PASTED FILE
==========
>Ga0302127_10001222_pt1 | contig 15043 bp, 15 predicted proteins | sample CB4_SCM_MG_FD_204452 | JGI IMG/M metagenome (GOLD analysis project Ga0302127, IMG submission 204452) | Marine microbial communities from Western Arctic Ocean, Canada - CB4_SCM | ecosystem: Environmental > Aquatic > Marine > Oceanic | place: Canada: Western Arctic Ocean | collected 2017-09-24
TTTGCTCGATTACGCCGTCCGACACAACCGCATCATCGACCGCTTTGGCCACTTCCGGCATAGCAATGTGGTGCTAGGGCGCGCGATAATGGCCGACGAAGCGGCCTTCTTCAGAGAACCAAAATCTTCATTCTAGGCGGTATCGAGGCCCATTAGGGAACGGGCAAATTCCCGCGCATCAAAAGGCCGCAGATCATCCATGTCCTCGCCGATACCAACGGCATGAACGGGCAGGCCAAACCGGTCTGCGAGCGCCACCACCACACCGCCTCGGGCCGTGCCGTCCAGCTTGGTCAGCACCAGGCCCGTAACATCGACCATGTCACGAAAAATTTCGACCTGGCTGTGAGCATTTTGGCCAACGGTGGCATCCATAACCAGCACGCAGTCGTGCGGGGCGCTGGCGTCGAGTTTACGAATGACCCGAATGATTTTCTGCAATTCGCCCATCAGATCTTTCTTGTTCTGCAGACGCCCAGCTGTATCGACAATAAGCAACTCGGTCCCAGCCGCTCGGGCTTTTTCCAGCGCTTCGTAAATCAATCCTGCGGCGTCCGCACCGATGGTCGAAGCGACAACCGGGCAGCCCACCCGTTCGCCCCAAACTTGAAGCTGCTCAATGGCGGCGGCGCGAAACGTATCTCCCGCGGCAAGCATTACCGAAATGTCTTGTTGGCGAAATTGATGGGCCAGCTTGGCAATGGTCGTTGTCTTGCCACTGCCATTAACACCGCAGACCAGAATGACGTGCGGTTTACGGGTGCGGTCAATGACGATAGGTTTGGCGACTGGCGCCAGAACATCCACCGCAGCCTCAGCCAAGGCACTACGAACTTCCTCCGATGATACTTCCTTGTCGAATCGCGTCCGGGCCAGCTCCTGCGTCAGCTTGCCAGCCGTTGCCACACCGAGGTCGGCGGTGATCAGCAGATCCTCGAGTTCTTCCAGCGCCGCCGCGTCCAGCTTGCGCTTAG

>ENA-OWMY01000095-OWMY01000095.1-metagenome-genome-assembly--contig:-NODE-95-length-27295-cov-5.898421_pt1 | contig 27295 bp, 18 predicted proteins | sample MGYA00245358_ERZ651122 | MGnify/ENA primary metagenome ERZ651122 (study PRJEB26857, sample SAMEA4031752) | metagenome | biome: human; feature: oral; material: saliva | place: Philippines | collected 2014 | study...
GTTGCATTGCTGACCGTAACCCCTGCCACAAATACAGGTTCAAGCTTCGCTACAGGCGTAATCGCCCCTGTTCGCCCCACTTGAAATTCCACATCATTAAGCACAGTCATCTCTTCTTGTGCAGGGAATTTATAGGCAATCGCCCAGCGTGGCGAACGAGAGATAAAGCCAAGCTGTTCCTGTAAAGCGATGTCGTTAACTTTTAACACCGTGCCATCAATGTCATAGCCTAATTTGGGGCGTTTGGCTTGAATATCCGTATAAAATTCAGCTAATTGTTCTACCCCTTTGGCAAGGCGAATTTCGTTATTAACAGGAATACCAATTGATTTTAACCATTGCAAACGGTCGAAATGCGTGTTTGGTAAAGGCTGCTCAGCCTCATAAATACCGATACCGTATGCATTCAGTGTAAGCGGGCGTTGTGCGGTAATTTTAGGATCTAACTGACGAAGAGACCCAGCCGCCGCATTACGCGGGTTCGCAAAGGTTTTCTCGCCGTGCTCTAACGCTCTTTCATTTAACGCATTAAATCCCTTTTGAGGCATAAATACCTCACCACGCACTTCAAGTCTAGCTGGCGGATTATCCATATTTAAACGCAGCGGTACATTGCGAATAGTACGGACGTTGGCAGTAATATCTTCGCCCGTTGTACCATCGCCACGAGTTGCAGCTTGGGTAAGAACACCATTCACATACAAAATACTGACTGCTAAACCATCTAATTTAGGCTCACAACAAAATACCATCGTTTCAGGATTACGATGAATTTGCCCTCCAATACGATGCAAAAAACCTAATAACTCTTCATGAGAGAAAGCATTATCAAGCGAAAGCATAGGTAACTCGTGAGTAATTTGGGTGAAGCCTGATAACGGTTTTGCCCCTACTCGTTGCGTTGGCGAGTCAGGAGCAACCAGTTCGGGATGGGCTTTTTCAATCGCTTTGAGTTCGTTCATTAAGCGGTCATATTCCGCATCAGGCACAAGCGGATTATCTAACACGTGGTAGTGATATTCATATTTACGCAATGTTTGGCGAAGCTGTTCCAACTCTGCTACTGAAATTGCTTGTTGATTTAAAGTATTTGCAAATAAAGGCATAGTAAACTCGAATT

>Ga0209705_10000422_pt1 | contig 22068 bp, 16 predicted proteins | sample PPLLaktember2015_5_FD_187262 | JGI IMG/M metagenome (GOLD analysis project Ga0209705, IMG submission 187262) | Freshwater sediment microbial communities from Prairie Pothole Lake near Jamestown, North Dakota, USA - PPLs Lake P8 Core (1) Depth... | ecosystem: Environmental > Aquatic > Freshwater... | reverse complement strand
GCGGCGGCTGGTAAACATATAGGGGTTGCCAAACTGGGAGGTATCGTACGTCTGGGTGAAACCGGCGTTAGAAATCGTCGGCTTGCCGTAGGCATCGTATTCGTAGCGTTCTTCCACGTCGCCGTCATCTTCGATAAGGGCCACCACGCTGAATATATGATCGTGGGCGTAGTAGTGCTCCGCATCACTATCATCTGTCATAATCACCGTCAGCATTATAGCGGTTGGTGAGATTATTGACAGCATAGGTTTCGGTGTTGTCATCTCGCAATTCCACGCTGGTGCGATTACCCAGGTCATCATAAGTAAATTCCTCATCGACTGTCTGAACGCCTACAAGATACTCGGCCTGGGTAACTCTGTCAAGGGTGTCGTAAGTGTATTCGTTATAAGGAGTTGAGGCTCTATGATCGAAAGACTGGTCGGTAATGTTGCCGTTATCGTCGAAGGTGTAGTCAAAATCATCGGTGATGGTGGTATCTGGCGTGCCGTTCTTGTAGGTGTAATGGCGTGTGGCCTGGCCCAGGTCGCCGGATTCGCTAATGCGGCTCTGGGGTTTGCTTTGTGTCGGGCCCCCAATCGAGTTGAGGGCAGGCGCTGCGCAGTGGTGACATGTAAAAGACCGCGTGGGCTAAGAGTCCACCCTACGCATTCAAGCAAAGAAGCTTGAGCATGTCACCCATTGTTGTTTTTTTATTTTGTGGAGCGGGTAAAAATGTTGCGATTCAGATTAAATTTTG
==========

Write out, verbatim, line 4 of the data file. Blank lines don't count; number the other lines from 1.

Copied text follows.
GTTGCATTGCTGACCGTAACCCCTGCCACAAATACAGGTTCAAGCTTCGCTACAGGCGTAATCGCCCCTGTTCGCCCCACTTGAAATTCCACATCATTAAGCACAGTCATCTCTTCTTGTGCAGGGAATTTATAGGCAATCGCCCAGCGTGGCGAACGAGAGATAAAGCCAAGCTGTTCCTGTAAAGCGATGTCGTTAACTTTTAACACCGTGCCATCAATGTCATAGCCTAATTTGGGGCGTTTGGCTTGAATATCCGTATAAAATTCAGCTAATTGTTCTACCCCTTTGGCAAGGCGAATTTCGTTATTAACAGGAATACCAATTGATTTTAACCATTGCAAACGGTCGAAATGCGTGTTTGGTAAAGGCTGCTCAGCCTCATAAATACCGATACCGTATGCATTCAGTGTAAGCGGGCGTTGTGCGGTAATTTTAGGATCTAACTGACGAAGAGACCCAGCCGCCGCATTACGCGGGTTCGCAAAGGTTTTCTCGCCGTGCTCTAACGCTCTTTCATTTAACGCATTAAATCCCTTTTGAGGCATAAATACCTCACCACGCACTTCAAGTCTAGCTGGCGGATTATCCATATTTAAACGCAGCGGTACATTGCGAATAGTACGGACGTTGGCAGTAATATCTTCGCCCGTTGTACCATCGCCACGAGTTGCAGCTTGGGTAAGAACACCATTCACATACAAAATACTGACTGCTAAACCATCTAATTTAGGCTCACAACAAAATACCATCGTTTCAGGATTACGATGAATTTGCCCTCCAATACGATGCAAAAAACCTAATAACTCTTCATGAGAGAAAGCATTATCAAGCGAAAGCATAGGTAACTCGTGAGTAATTTGGGTGAAGCCTGATAACGGTTTTGCCCCTACTCGTTGCGTTGGCGAGTCAGGAGCAACCAGTTCGGGATGGGCTTTTTCAATCGCTTTGAGTTCGTTCATTAAGCGGTCATATTCCGCATCAGGCACAAGCGGATTATCTAACACGTGGTAGTGATATTCATATTTACGCAATGTTTGGCGAAGCTGTTCCAACTCTGCTACTGAAATTGCTTGTTGATTTAAAGTATTTGCAAATAAAGGCATAGTAAACTCGAATT